“If somebody told me that chair was God and I would stay sober if I believed it, I’d try to believe that shit,” says Eric, a 57-year-old alcoholic who’s been sober for 29 years. He’s speaking to a room full of mostly elderly alcoholics who are either nodding their heads or nodding off. It’s a Friday night, the parking situation in this part of town is beyond shoddy (“I got to try to find some way to get out of that $6, man,” grumbles one attendee), it’s raining and the general mood is one of sleepy desperation. “Fuck it, I just want to stay sober, man. I didn’t care because it was hurting so bad. I was desperate,” Eric continues as he leans back in his chair, teetering on the edge of gravity’s rope. “I go to all type of meetings, man. People getting sober in all the meetings, man. Narcotics Anonymous, AA. I don’t care, man.”
His belief, lack thereof or tendency to weave back and forth between the two, is typical at this We Agnostics of Alcoholics Anonymous meeting, taking place inside of a fluorescently lit hospital conference room in Hollywood. Interestingly, according to one of the group’s members, the first We Agnostics meeting, co-founded by Megan D. and Charlie P. in 1980, took place in a different room of this same building.
To the uninitiated, this secular AA meeting seems the same as any other: It’s included on the list of official AA meetings based in L.A., and statistically, the secular gatherings are counted no differently to the regular ones when assessing their success in keeping members dry (traditionally, this success rate hovers around 5 to 10 percent). Functionally speaking, the only noticeable difference is that they don’t recite any of the AA literature at the start and instead dive straight into sharing stories.
“We don’t say the Serenity Prayer, and we don’t say the Lord’s Prayer at the end of the meeting,” one of the attendees tells me. Instead, at the end of the night, the participants hold hands as they would in any other AA meeting, count to three, and in some cases, chant one of AA’s simple slogans: Live and Let Live. On other occasions, some secular groups will recite the Responsibility Declaration, which according to secular AA Outreach Chair, Joe C., is a sort of secular AA mantra.
Subjectively speaking, of course, there’s “more rational and reasoned scientific thinking in the We Agnostics meeting, in the sense that there’s no talk of miracles,” according to one of the meeting’s (anonymous, naturally) attendees. “The fact that the person has gotten sober isn’t a miraculous event. The person got sober, generally speaking, because alcohol beat the heck out of him or her, and the body could no longer take that punishment; and that it’s within the force of nature to opt for life. Plants and animals do that. They always opt for life because that’s the nature of existence.” Hence, he attributes sobriety, for most alcoholics, to a noticeable improvement in their life’s conditions rather than their faith in a higher power.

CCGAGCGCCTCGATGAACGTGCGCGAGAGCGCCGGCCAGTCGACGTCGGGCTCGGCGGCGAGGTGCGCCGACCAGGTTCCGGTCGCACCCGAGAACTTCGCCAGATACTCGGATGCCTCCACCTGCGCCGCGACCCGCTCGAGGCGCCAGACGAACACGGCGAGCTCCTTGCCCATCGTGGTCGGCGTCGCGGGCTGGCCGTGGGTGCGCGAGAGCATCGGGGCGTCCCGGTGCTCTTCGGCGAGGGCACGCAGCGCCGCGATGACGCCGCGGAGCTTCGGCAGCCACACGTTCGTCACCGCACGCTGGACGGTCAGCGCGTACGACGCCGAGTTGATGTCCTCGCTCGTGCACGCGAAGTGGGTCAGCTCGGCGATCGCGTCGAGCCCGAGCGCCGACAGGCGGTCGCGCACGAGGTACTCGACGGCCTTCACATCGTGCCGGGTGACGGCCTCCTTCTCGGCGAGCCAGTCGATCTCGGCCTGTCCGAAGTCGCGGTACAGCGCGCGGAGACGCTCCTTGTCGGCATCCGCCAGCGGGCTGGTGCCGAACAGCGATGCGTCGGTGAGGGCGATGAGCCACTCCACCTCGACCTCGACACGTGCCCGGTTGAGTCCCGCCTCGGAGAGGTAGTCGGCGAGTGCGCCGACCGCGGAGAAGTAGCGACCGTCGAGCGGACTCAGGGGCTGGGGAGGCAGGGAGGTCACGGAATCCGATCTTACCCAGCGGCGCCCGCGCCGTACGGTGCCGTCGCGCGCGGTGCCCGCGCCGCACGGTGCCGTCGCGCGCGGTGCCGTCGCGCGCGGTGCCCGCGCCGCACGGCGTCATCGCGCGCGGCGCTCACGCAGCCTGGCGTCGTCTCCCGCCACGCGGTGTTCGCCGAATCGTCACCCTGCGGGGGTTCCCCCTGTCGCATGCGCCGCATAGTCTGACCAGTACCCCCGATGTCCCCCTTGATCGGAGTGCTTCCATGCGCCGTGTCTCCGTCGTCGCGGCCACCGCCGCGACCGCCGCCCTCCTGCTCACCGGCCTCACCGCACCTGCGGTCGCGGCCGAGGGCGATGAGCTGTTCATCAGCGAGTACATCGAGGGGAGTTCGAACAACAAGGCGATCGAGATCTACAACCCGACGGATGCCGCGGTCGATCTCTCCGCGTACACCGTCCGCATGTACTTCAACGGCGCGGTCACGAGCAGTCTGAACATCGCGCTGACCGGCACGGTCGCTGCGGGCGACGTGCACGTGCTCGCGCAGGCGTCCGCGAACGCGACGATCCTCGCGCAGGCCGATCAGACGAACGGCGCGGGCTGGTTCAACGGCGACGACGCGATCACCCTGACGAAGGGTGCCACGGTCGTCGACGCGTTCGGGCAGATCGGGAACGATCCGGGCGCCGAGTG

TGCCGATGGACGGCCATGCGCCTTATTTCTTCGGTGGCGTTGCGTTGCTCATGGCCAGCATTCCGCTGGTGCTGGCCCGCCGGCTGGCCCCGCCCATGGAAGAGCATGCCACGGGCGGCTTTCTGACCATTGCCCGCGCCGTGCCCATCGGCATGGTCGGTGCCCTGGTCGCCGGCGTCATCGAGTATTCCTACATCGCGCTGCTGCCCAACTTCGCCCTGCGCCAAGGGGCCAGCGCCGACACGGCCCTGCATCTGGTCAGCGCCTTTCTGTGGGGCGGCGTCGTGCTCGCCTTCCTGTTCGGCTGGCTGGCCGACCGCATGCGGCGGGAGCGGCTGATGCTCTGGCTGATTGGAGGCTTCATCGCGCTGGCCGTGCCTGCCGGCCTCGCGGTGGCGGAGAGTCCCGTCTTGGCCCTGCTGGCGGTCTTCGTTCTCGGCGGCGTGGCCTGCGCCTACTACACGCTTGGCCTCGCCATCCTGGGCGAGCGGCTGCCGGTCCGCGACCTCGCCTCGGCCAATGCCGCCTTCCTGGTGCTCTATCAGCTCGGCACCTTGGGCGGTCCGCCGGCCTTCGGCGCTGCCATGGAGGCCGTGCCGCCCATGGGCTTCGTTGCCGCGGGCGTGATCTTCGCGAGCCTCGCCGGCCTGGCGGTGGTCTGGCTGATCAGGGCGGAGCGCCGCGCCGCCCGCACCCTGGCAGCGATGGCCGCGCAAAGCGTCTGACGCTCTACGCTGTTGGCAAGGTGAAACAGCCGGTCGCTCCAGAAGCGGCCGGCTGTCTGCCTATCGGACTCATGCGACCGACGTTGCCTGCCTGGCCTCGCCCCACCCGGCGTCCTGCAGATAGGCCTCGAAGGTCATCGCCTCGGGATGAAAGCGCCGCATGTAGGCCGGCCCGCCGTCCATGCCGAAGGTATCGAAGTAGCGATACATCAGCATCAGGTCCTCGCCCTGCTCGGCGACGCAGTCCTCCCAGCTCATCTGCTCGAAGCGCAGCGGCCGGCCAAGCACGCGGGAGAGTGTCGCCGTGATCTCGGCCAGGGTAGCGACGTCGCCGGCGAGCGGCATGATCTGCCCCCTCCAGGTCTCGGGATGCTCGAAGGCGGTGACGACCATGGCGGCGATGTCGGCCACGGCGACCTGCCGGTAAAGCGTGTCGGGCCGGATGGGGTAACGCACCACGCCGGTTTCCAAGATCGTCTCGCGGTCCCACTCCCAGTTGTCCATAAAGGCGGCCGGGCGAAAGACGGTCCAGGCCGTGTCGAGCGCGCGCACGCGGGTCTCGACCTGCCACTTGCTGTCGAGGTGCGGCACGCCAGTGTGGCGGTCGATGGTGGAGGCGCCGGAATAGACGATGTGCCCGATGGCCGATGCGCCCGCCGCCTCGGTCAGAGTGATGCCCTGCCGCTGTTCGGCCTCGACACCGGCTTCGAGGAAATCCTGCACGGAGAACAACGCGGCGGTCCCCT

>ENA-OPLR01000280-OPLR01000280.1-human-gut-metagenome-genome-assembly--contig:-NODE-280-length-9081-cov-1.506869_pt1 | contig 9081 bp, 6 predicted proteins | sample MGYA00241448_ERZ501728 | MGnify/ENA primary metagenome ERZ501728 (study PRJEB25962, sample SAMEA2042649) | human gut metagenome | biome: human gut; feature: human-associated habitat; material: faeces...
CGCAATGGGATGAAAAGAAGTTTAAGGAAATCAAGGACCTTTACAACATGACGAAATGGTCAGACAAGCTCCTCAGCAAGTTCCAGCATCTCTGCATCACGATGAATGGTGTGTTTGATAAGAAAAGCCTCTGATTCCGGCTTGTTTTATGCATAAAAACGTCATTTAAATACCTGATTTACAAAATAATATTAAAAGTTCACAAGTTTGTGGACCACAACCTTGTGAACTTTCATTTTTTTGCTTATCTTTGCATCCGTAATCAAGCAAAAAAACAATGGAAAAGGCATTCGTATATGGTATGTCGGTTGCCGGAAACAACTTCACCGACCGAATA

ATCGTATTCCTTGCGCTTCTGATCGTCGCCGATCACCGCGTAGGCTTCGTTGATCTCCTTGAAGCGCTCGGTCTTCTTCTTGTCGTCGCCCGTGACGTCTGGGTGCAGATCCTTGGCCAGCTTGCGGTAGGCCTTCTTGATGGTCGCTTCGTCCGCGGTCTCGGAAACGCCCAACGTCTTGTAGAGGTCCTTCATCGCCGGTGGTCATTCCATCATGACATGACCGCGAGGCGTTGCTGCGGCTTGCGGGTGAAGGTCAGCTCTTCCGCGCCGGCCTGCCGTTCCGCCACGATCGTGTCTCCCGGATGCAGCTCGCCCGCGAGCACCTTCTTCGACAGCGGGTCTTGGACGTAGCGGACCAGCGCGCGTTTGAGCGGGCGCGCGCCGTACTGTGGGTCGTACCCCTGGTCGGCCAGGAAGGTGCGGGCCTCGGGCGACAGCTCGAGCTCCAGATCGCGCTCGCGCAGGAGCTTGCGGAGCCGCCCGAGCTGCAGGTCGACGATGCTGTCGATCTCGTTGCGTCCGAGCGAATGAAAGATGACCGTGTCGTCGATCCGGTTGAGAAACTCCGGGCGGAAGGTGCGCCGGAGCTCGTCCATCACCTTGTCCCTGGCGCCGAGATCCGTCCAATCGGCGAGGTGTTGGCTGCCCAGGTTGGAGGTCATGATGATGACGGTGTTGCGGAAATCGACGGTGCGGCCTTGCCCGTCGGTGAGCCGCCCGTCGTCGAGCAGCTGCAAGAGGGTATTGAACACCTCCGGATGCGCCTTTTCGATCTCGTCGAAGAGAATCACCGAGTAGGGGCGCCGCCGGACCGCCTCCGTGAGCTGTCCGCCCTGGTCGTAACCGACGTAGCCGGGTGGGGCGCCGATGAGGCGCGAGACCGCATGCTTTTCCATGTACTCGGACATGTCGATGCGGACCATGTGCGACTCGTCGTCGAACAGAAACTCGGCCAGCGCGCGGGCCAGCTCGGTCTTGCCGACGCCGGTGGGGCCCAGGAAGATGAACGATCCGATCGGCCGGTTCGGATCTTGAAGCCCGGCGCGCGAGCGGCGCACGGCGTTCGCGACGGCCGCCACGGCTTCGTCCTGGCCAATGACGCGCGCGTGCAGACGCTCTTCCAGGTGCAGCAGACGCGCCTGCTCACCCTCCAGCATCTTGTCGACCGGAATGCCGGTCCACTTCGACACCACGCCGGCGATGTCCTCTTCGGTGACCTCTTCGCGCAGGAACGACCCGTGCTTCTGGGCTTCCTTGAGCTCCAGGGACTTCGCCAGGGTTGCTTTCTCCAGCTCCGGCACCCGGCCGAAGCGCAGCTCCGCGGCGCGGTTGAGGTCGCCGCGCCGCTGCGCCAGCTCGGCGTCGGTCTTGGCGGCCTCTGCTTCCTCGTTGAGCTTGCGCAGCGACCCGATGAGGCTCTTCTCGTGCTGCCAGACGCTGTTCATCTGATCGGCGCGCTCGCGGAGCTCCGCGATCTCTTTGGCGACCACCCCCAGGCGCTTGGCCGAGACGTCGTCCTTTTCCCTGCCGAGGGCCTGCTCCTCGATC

Somewhat ironically, the group’s name, “We Agnostics,” is derived from the title of the fourth chapter of The Big Book of Alcoholics Anonymous, which mainly details the reasons why the original founders of AA, Bill W. and Dr. Bob Smith, decided it was better for their recovery to go forward with God rather than without him.
“Yes, we of agnostic temperament have had these thoughts and experiences. Let us make haste to reassure you. We found that as soon as we were able to lay aside prejudice and express even a willingness to believe in a Power greater than ourselves, we commenced to get results, even though it was impossible for any of us to fully define or comprehend that Power, which is God.”
Divine belief may seem like a core pillar of the Twelve Steps, with the second, third, fifth, sixth and seventh steps including the need to believe in a something greater than one’s self. But such steadfast convictions weren’t unanimous amongst the original cast of AA founders, who were part of the New York-based group in 1935. Led by Jim Burwell and Hank Parkhurst, two atheists who wanted “God” removed from the book, the so-called “radical” faction of AA’s founding members wanted a psychological book to attract the alcoholics to AA. According to AAAgnostica.org, this battle between the conservative and radical factions raged on for a year until Bill partially relented and a compromise was reached, resulting in four extremely important changes to the Twelve Steps: